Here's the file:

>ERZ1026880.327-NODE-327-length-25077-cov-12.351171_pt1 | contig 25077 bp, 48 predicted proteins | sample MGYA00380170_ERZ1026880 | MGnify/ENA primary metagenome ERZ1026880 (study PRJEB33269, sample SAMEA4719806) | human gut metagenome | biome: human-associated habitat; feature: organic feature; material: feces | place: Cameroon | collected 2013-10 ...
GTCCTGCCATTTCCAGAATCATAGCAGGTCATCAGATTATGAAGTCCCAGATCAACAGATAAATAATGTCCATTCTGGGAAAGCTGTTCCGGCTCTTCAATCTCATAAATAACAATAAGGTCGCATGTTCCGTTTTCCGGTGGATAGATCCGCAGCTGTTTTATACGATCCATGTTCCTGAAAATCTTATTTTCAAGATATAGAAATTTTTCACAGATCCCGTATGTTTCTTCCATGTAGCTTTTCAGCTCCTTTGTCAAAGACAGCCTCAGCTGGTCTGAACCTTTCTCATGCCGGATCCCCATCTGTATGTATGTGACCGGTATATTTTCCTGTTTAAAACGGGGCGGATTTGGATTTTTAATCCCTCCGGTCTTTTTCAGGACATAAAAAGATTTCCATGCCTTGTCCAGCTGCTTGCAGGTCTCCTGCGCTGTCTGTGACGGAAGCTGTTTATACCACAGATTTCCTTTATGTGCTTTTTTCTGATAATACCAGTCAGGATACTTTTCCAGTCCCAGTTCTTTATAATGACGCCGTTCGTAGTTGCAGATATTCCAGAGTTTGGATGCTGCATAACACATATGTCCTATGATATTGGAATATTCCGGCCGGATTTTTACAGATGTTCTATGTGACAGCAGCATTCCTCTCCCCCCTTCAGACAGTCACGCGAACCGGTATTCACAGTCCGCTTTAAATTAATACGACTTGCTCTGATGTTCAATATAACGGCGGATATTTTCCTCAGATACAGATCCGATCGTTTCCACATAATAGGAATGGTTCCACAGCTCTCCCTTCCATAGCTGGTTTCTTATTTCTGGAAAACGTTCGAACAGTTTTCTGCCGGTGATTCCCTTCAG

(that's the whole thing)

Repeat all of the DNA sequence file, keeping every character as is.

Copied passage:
>ERZ1026880.327-NODE-327-length-25077-cov-12.351171_pt1 | contig 25077 bp, 48 predicted proteins | sample MGYA00380170_ERZ1026880 | MGnify/ENA primary metagenome ERZ1026880 (study PRJEB33269, sample SAMEA4719806) | human gut metagenome | biome: human-associated habitat; feature: organic feature; material: feces | place: Cameroon | collected 2013-10 ...
GTCCTGCCATTTCCAGAATCATAGCAGGTCATCAGATTATGAAGTCCCAGATCAACAGATAAATAATGTCCATTCTGGGAAAGCTGTTCCGGCTCTTCAATCTCATAAATAACAATAAGGTCGCATGTTCCGTTTTCCGGTGGATAGATCCGCAGCTGTTTTATACGATCCATGTTCCTGAAAATCTTATTTTCAAGATATAGAAATTTTTCACAGATCCCGTATGTTTCTTCCATGTAGCTTTTCAGCTCCTTTGTCAAAGACAGCCTCAGCTGGTCTGAACCTTTCTCATGCCGGATCCCCATCTGTATGTATGTGACCGGTATATTTTCCTGTTTAAAACGGGGCGGATTTGGATTTTTAATCCCTCCGGTCTTTTTCAGGACATAAAAAGATTTCCATGCCTTGTCCAGCTGCTTGCAGGTCTCCTGCGCTGTCTGTGACGGAAGCTGTTTATACCACAGATTTCCTTTATGTGCTTTTTTCTGATAATACCAGTCAGGATACTTTTCCAGTCCCAGTTCTTTATAATGACGCCGTTCGTAGTTGCAGATATTCCAGAGTTTGGATGCTGCATAACACATATGTCCTATGATATTGGAATATTCCGGCCGGATTTTTACAGATGTTCTATGTGACAGCAGCATTCCTCTCCCCCCTTCAGACAGTCACGCGAACCGGTATTCACAGTCCGCTTTAAATTAATACGACTTGCTCTGATGTTCAATATAACGGCGGATATTTTCCTCAGATACAGATCCGATCGTTTCCACATAATAGGAATGGTTCCACAGCTCTCCCTTCCATAGCTGGTTTCTTATTTCTGGAAAACGTTCGAACAGTTTTCTGCCGGTGATTCCCTTCAG